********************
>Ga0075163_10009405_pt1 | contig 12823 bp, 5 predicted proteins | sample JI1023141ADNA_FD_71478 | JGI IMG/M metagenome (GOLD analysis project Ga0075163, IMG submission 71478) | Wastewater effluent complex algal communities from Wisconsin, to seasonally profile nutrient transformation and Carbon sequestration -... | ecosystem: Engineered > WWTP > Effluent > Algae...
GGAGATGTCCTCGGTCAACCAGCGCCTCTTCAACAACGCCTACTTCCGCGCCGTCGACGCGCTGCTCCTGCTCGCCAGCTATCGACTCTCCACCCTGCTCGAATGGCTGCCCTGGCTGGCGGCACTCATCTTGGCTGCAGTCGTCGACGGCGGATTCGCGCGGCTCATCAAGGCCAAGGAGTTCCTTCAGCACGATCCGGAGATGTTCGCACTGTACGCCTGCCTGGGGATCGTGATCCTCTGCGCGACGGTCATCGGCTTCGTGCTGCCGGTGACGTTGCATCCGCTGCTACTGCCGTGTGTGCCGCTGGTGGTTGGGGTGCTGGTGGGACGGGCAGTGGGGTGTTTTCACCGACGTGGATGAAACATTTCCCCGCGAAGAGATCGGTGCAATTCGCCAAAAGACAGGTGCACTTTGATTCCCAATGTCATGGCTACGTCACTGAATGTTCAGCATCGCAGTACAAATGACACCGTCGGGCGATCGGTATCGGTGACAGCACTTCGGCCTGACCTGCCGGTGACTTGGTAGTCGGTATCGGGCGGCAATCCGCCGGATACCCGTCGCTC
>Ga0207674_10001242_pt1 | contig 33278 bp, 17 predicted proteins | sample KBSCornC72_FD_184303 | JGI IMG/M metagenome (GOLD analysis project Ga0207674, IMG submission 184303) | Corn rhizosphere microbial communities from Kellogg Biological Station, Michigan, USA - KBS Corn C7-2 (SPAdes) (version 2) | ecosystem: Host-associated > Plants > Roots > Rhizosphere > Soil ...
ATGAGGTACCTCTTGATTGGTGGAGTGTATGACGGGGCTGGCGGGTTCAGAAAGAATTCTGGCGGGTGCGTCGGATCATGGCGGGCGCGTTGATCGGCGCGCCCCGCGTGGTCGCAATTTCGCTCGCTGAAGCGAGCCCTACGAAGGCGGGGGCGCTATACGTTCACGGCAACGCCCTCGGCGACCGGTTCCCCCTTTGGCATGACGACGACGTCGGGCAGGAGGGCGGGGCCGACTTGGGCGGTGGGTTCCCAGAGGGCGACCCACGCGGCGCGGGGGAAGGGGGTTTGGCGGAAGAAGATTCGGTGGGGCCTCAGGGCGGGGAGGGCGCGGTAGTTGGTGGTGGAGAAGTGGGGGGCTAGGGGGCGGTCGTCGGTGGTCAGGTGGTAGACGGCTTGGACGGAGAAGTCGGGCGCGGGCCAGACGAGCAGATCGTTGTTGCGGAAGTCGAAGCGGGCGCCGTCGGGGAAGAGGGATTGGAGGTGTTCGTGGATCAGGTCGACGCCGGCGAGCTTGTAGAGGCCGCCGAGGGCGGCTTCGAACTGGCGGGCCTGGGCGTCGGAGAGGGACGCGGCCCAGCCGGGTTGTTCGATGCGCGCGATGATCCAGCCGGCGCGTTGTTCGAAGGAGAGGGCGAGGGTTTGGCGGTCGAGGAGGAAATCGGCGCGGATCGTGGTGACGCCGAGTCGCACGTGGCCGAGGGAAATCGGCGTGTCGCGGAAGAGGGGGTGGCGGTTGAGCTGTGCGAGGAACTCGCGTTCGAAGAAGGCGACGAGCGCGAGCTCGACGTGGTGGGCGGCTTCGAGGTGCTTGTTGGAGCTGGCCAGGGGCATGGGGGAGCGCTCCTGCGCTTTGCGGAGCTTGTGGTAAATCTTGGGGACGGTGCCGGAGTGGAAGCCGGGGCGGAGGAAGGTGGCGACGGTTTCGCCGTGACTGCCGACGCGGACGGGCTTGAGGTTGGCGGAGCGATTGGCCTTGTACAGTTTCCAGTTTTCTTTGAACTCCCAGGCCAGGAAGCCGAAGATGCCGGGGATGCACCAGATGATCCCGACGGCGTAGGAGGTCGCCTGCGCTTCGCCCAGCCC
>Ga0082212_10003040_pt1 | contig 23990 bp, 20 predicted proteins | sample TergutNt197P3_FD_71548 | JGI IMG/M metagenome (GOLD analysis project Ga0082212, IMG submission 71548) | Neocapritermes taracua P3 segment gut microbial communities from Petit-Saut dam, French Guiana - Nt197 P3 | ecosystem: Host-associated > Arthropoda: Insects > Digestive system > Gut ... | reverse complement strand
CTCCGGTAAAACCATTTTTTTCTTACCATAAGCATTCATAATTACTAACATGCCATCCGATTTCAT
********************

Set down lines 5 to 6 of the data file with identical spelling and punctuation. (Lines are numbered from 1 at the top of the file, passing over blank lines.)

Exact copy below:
>Ga0082212_10003040_pt1 | contig 23990 bp, 20 predicted proteins | sample TergutNt197P3_FD_71548 | JGI IMG/M metagenome (GOLD analysis project Ga0082212, IMG submission 71548) | Neocapritermes taracua P3 segment gut microbial communities from Petit-Saut dam, French Guiana - Nt197 P3 | ecosystem: Host-associated > Arthropoda: Insects > Digestive system > Gut ... | reverse complement strand
CTCCGGTAAAACCATTTTTTTCTTACCATAAGCATTCATAATTACTAACATGCCATCCGATTTCAT